Ten seconds of song

Thanks to the advent of Zoom pub quizzes, I hear most of my music nowadays in ten-second snippets, tiny baited hooks for the fish who work in my brain’s sound archives. Cutting off just before they reach any give-away lyrics, they’re designed for maximum frustration. You’re not just competing against the other teams in their little squares on your screen, you’re competing against the forces of your own forgetfulness and the ticking clock. It’s the Music Olympics. You wear each correct answer like a medal.

It leads me to think about the level on which we can ‘know’ a song, a scale which ranges from “not a clue, mate,” to “It was only a kiss, it was only a kiss!” but the grey areas in between those extremes are where it gets interesting. There are songs like Nina Simone’s “Sinnerman,” whose lyrics you know from when it was sampled into that banger of a house track by Felix Da Housecat. There are songs like Boyzone’s “Picture of You” which you forgot even existed but learned by heart aged six, and can still sing all the lyrics without even trying. There are classical pieces you know a single movement of, like “O Fortuna” from Karl Orff’s “Carmina Burana,” but have only cursory knowledge of the unheard majority of the work. There are even those sneaky sequences which make you think you recognise a song: you hear Radiohead’s “No Surprises,” but it’s just the doorbell ringing in the house of a contestant who hasn’t muted their microphone. Damnit.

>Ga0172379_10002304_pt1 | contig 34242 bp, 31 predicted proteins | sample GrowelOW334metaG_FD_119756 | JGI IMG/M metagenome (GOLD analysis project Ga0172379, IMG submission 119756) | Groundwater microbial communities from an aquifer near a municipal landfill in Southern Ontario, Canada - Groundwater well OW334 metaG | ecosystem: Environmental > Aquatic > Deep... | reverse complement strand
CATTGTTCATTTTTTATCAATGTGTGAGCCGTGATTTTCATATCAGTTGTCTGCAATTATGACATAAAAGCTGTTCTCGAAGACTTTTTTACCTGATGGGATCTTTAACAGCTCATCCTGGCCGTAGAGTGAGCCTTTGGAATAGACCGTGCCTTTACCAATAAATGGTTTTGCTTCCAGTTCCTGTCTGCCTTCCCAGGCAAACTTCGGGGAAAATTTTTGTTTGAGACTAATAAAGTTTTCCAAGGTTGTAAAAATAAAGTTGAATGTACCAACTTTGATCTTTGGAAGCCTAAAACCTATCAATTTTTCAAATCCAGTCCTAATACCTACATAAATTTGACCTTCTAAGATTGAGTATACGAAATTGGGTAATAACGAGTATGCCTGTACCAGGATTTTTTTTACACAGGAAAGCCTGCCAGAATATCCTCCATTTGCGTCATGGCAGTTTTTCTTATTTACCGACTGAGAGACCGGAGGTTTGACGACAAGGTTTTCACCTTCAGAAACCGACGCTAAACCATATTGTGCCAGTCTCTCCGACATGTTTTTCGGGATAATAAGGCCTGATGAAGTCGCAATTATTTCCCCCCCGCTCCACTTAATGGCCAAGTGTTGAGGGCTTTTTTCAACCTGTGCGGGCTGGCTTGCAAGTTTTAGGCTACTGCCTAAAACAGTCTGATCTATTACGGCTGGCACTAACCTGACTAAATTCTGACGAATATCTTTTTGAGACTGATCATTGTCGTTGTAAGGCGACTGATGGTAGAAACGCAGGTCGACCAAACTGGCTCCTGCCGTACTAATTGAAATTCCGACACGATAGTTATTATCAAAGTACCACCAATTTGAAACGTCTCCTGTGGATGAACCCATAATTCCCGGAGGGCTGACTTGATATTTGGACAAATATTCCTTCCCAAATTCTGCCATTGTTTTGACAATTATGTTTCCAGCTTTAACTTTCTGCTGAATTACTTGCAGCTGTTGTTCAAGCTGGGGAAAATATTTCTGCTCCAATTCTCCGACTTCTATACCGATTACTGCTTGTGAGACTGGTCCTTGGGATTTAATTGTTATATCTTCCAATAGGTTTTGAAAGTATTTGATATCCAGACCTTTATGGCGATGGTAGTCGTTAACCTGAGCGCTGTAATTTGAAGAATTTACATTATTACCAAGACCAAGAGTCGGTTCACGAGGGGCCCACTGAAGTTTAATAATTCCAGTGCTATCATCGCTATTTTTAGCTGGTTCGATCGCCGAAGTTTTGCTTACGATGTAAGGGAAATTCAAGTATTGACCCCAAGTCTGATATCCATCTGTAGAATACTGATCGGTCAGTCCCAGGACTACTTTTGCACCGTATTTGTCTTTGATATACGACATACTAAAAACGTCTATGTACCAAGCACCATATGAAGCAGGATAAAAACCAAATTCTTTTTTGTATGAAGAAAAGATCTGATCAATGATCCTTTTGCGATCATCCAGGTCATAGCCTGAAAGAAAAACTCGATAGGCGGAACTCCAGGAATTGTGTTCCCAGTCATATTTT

In much the same way people are now writing music for the age of TikTok, cutting the length of songs and moving the chorus ever earlier, perhaps the lockdown will spawn a similar movement of music written for online pub quizzes. We’ll leave this period of quarantine with a pile of songs whose titles aren’t repeated in the lyrics, sung by singers who sound like Johnny Cash or Joan Baez, but aren’t. Songs will be born with infrasound embedded to scupper Shazam. Others will copy just enough of a sequence to trick you into thinking you know it, then veer off in a different direction to avoid a plagiarism battle. EDM will lose out in the battle of music genre acronyms to PQM.

Knowing the all-important details of these songs will be the difference between an amateur and a gold-medallist: the audio equivalent of dropping XI into a crowded Scrabble board. I look forward to seeing the first Music Olympics world champion crowned in Tokyo 2021, while a song very similar to their national anthem plays over the tannoy.

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Want to read more CableWrites? Head to his website here: www.olivercable.com.

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